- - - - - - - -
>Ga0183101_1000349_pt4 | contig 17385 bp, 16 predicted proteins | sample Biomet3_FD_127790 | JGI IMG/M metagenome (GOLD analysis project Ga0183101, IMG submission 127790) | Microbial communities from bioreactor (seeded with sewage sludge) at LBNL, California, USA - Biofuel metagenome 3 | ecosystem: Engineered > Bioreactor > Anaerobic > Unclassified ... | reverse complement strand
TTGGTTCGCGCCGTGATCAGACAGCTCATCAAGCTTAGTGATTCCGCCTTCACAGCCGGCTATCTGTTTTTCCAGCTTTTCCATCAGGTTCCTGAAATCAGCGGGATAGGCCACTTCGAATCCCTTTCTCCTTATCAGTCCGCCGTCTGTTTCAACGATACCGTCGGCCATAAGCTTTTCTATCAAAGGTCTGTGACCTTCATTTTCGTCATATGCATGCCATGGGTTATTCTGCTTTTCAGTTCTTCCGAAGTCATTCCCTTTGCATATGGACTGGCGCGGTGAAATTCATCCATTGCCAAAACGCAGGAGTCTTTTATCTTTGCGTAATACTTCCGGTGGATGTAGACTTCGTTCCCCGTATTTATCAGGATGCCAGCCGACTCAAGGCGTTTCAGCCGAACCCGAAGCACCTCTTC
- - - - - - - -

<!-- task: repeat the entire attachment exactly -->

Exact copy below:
>Ga0183101_1000349_pt4 | contig 17385 bp, 16 predicted proteins | sample Biomet3_FD_127790 | JGI IMG/M metagenome (GOLD analysis project Ga0183101, IMG submission 127790) | Microbial communities from bioreactor (seeded with sewage sludge) at LBNL, California, USA - Biofuel metagenome 3 | ecosystem: Engineered > Bioreactor > Anaerobic > Unclassified ... | reverse complement strand
TTGGTTCGCGCCGTGATCAGACAGCTCATCAAGCTTAGTGATTCCGCCTTCACAGCCGGCTATCTGTTTTTCCAGCTTTTCCATCAGGTTCCTGAAATCAGCGGGATAGGCCACTTCGAATCCCTTTCTCCTTATCAGTCCGCCGTCTGTTTCAACGATACCGTCGGCCATAAGCTTTTCTATCAAAGGTCTGTGACCTTCATTTTCGTCATATGCATGCCATGGGTTATTCTGCTTTTCAGTTCTTCCGAAGTCATTCCCTTTGCATATGGACTGGCGCGGTGAAATTCATCCATTGCCAAAACGCAGGAGTCTTTTATCTTTGCGTAATACTTCCGGTGGATGTAGACTTCGTTCCCCGTATTTATCAGGATGCCAGCCGACTCAAGGCGTTTCAGCCGAACCCGAAGCACCTCTTC